A startup based in New York and Greece is attempting to change the way we watch videos online with its app, rabt — pronounced “rabbit” — which launched in the iTunes store on Monday.
The app creates a custom-curated playlist for iPads and iPhones by selecting from a database of over 500 videos. The videos are initially selected by a team of curators, and are then customized for individuals based on reactions to the videos they’ve watched.
When users first access the app, they’re presented with a variety of photos, which users select to create the basis for a personalized profile that reportedly reveals tastes and interests.
However, the personalization doesn’t stop there. After each video watched, a user has to either upvote or downvote it before accessing the next video, enabling the app to keep up with the user’s preferences in real time.
Yiannis Broustas, rabt’s CEO, explains that this kind of immediate feedback and response system is what differentiates rabt from other services, such as YouTube Recommendations.
The immediate upvote or downvote system takes it “a few steps further than YouTube Recommendations,” Broustas says. “The model [YouTube has] is good, but we take it further; [YouTube] Recommendations are based on what you’ve watched, but they’re often missing context,” he explains.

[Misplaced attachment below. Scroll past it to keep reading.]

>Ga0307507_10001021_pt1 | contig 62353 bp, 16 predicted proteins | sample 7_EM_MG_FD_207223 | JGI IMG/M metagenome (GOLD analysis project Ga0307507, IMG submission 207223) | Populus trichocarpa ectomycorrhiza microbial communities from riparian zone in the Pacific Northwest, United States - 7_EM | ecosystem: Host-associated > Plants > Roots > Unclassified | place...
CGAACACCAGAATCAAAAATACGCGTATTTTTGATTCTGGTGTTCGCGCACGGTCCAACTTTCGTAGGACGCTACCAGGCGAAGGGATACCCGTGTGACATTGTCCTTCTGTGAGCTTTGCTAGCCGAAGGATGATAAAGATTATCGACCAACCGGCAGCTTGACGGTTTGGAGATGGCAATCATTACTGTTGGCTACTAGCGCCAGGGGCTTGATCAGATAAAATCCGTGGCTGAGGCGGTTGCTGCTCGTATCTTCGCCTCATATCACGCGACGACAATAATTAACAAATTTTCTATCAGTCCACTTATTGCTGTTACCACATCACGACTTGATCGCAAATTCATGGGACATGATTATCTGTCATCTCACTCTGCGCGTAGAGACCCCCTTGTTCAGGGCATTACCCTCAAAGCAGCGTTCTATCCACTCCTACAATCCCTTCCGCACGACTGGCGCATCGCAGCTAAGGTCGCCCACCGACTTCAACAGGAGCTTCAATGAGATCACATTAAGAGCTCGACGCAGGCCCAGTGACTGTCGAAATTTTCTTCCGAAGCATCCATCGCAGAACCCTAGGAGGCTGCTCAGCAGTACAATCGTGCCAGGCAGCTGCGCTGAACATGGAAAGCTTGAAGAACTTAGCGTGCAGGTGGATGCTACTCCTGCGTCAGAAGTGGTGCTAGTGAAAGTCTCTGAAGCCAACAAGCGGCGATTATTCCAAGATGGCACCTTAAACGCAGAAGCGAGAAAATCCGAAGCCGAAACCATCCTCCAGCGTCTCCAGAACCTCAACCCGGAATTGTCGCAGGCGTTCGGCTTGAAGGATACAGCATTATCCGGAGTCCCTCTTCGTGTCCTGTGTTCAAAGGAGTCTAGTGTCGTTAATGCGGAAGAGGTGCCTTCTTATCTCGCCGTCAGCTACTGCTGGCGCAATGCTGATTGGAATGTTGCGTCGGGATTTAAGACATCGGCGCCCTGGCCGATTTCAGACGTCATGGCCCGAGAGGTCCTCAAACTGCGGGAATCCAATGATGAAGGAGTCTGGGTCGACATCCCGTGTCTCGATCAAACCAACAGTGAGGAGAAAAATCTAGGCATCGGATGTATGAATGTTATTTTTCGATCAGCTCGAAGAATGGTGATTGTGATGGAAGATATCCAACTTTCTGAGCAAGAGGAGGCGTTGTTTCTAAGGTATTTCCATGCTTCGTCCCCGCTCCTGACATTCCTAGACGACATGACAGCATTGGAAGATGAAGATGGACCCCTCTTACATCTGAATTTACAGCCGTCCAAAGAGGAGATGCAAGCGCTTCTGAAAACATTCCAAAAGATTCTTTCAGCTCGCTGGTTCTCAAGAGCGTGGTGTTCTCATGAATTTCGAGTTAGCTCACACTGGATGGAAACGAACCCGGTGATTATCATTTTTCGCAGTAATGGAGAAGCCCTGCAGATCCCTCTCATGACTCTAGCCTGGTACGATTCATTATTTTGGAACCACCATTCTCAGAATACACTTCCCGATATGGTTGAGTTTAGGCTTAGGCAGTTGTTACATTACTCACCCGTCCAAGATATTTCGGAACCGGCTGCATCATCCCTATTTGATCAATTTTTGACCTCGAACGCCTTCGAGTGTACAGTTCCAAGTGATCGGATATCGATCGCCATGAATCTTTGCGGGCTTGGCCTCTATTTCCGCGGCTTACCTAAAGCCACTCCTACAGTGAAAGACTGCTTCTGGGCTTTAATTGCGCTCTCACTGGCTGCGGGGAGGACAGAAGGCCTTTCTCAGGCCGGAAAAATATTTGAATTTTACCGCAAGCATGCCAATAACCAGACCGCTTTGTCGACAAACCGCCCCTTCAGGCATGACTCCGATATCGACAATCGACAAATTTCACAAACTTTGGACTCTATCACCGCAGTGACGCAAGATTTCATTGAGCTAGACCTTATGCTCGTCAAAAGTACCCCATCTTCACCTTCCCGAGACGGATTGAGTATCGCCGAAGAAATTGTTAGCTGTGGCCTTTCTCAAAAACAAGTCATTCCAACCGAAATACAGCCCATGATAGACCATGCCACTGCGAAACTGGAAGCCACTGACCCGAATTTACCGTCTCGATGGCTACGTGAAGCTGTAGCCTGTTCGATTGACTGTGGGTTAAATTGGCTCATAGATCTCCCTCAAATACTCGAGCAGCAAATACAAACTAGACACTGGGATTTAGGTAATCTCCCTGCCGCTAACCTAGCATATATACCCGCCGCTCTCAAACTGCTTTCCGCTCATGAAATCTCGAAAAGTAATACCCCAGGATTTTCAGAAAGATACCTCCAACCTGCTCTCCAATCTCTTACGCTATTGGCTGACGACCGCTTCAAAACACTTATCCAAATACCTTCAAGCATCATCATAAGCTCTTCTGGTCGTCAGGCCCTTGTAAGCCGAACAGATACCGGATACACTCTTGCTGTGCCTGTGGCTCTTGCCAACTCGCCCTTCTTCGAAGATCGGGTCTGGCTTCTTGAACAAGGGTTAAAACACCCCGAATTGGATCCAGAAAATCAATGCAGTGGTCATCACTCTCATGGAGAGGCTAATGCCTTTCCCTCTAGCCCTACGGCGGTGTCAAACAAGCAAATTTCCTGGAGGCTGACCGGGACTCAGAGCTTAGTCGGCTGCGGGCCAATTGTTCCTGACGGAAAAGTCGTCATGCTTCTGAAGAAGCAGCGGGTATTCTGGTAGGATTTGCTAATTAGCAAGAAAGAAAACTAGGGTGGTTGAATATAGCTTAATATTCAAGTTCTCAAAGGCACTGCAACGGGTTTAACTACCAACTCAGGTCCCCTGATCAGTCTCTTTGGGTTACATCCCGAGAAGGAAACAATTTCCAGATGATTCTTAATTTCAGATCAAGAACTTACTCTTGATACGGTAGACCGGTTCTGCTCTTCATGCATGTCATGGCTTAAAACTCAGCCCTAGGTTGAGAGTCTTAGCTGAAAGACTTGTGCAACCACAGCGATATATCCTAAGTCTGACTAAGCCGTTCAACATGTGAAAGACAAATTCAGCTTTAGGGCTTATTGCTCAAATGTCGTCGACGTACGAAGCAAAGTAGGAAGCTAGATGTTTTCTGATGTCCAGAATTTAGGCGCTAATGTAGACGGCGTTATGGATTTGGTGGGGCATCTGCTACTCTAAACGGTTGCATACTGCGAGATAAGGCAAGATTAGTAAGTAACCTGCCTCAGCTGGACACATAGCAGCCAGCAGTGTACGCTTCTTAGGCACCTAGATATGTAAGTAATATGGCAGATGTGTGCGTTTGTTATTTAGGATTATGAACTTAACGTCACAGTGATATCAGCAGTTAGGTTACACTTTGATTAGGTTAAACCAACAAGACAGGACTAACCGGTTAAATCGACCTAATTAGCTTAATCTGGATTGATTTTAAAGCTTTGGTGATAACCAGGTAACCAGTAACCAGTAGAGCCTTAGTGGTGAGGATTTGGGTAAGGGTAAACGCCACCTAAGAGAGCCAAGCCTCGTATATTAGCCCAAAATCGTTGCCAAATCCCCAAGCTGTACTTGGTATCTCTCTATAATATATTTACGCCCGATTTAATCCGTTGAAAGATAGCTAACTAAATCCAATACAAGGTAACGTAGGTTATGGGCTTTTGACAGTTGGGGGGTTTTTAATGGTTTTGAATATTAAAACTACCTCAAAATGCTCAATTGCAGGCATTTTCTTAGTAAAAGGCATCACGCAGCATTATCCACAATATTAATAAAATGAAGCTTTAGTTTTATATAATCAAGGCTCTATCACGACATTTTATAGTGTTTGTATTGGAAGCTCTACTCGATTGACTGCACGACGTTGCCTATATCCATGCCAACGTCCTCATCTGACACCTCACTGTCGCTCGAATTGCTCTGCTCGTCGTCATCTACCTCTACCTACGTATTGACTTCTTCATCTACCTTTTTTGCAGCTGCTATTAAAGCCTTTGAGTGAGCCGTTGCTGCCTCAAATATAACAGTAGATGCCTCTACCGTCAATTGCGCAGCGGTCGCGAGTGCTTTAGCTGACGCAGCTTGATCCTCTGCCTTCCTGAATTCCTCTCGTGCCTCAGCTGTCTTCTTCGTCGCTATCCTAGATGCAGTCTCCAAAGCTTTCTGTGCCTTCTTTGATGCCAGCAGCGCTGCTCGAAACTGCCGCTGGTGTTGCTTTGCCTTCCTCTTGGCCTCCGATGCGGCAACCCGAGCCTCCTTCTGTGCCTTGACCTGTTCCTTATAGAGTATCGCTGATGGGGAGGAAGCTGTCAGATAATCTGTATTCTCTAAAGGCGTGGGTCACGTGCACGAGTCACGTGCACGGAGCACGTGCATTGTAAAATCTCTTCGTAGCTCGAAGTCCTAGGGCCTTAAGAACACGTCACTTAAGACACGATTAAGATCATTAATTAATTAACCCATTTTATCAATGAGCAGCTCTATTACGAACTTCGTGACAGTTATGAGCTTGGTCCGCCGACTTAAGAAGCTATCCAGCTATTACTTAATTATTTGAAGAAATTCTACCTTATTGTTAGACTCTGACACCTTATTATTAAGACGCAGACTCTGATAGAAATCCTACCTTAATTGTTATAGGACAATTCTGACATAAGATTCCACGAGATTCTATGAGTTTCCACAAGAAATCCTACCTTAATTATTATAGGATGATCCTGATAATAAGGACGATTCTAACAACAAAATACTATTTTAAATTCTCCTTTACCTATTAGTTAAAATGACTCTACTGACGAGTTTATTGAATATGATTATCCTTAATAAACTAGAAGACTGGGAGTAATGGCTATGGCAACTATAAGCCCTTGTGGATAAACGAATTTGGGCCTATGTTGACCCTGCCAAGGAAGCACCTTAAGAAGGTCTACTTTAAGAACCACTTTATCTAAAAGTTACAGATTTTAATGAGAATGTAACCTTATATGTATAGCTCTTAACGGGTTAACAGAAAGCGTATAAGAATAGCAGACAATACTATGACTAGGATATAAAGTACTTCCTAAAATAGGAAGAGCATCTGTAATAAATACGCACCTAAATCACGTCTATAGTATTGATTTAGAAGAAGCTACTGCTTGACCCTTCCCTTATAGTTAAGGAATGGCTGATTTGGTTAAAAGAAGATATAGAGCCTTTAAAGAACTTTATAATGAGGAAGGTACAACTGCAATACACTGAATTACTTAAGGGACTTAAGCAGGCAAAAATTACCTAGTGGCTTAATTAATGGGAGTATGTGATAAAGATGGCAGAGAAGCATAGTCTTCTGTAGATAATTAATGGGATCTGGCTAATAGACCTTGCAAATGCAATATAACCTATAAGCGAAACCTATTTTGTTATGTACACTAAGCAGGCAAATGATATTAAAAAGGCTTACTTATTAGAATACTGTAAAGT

Broustas says that just because you’ve watched something doesn’t mean you actually like it, which is an ambiguity that rabt is trying to address.
Rabt accesses videos from YouTube’s API, with most videos comprising an average length of three minutes and spanning a range of topics.
Users can watch up to 60 minutes of video a day, Broustas explains, since the app is designed for use in moments of relaxation, during commutes, or while catching up on news.
Rabt is free, and available for iOS, although an Android app is in the works, Broustas says.
Do you think this app could be useful in creating a more customizable video-watching experience? Or are you content with services such as YouTube Recommendations? Let us know in the comments, below.
Image: Mashable, Emil Lendof